Any Orbit. Any Time: Paul Allen invests in pioneering Stratolaunch Systems

Stratolaunch Systems, A Paul G. Allen Project
Entrepreneur, Microsoft Co-Founder and philanthropist Paul G. Allen and aerospace pioneer Burt Rutan have reunited to develop the next generation of space travel. Allen and Rutan, whose SpaceShipOne was the first privately-funded, manned rocket ship to fly beyond earth’s atmosphere, are developing a revolutionary approach to space transportation: Stratolaunch Systems – an air-launch system to provide orbital access to space with greater safety, cost-effectiveness and flexibility.

Stratolaunch Systems will bring airport-like operations to the launch of commercial and government payloads and, eventually, human missions. Plans call for a first flight within five years. The air-launch-to-orbit system will mean lower costs, greater safety, and more flexibility and responsiveness than is possible today with ground-based systems. Stratolaunch’s quick turnaround between launches will enable new orbital missions as well as break the logjam of missions queued up for launch facilities and a chance at space.

“I have long dreamed about taking the next big step in private space flight after the success of SpaceShipOne – to offer a flexible, orbital space delivery system,” Paul G.Allen said. “We are at the dawn of radical change in the space launch industry. Stratolaunch Systems is pioneering an innovative solution that will revolutionize space travel.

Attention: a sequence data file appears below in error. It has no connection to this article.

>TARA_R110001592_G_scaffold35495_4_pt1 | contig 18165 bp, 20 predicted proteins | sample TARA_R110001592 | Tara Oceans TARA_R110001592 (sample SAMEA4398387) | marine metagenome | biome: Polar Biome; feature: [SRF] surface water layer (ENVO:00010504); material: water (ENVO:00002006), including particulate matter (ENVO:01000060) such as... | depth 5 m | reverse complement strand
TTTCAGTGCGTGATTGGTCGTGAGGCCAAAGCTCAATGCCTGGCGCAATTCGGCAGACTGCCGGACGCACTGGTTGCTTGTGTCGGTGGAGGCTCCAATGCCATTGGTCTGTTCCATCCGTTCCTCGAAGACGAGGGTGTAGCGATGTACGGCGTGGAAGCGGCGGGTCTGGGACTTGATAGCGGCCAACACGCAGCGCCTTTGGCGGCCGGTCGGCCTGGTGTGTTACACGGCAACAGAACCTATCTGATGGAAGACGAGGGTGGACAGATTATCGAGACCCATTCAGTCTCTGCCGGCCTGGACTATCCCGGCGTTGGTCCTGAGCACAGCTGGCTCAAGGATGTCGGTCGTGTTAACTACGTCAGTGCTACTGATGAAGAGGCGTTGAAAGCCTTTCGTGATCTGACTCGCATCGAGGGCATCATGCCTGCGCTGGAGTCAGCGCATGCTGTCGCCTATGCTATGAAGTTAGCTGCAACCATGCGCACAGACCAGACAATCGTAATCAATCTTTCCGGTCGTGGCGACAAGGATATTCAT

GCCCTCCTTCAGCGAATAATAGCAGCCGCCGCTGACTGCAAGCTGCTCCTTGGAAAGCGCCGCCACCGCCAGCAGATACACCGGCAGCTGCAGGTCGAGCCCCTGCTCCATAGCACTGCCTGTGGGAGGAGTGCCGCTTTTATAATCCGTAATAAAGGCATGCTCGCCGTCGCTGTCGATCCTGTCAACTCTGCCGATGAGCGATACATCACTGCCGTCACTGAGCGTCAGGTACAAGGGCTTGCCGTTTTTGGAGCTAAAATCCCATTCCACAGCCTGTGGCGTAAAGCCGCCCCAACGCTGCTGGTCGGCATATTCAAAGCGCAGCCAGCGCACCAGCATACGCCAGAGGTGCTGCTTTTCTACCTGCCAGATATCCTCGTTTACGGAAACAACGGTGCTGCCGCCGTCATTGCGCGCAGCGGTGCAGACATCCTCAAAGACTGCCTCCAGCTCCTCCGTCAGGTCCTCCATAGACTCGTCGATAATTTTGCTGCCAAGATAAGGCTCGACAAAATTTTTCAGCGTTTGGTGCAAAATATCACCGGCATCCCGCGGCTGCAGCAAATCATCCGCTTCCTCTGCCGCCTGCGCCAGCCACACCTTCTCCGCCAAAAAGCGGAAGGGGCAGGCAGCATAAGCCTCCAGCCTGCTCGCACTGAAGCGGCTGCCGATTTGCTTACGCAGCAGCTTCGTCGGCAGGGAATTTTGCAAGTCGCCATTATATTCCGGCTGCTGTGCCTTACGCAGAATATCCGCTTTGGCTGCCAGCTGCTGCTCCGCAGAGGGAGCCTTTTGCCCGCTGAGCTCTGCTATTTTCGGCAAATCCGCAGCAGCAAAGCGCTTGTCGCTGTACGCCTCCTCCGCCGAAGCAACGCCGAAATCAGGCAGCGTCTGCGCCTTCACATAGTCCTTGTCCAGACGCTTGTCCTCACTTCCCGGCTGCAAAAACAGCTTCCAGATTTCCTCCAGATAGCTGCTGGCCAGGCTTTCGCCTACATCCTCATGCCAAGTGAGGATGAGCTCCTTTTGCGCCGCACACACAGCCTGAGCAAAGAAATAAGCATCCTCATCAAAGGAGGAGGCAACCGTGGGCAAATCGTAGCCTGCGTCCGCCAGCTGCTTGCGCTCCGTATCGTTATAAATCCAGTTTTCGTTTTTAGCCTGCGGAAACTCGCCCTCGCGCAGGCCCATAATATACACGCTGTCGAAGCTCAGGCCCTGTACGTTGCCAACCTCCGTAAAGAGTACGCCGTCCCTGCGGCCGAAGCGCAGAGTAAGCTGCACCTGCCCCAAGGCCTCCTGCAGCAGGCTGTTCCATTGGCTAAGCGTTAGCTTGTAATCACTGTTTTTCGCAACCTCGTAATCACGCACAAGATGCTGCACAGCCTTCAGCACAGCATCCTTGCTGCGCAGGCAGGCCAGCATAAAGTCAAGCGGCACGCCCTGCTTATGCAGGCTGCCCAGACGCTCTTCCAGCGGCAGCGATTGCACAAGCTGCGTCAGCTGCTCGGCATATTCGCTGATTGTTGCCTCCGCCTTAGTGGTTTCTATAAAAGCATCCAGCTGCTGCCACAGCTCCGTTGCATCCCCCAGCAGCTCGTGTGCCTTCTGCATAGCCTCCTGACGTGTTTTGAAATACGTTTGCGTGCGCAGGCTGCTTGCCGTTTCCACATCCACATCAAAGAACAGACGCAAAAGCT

To lead the Stratolaunch Systems team, Allen picked a veteran NASA official with years of experience in engineering, management and human spaceflight. Stratolaunch Systems CEO and President Gary Wentz, a former chief engineer at NASA, said the system’s design will revolutionize space travel.

Former NASA Administrator Mike Griffin, also a Stratolaunch board member, joined Allen and Rutan at a press conference in Seattle to announce the project. “We believe this technology has the potential to someday make spaceflight routine by removing many of the constraints associated with ground launched rockets,” Griffin said. “Our system will also provide the flexibility to launch from a large variety of locations.”

The Stratolaunch system will eventually have the capability of launching people into low earth orbit. But the company is taking a building block approach in development of the launch aircraft and booster, with initial efforts focused on unmanned payloads. Human flights will follow, after safety, reliability and operability are demonstrated.

Stratolaunch carrier aircraft will operate from a large airport/spaceport, such as Kennedy Space Center, and will be able to fly up to 1,300 nautical miles to the payload’s launch point.

It will use six 747 engines, have a gross weight of more than 1.2 million pounds and a wingspan of more than 380 feet. For takeoff and landing, it will require a runway 12,000 feet long. Systems onboard the launch aircraft will conduct the countdown and firing of the booster and will monitor the health of the orbital payload.

The plane will be built in a Stratolaunch hangar which will soon be under construction at the Mojave Air and Space Port. It will be near where Scaled Composites built SpaceShipOne which won Allen and Scaled Composites the $10-million Ansari X Prize in 2004 after three successful sub-orbital flights. Scaled Composites is a wholly owned subsidiary of Northrop Grumman.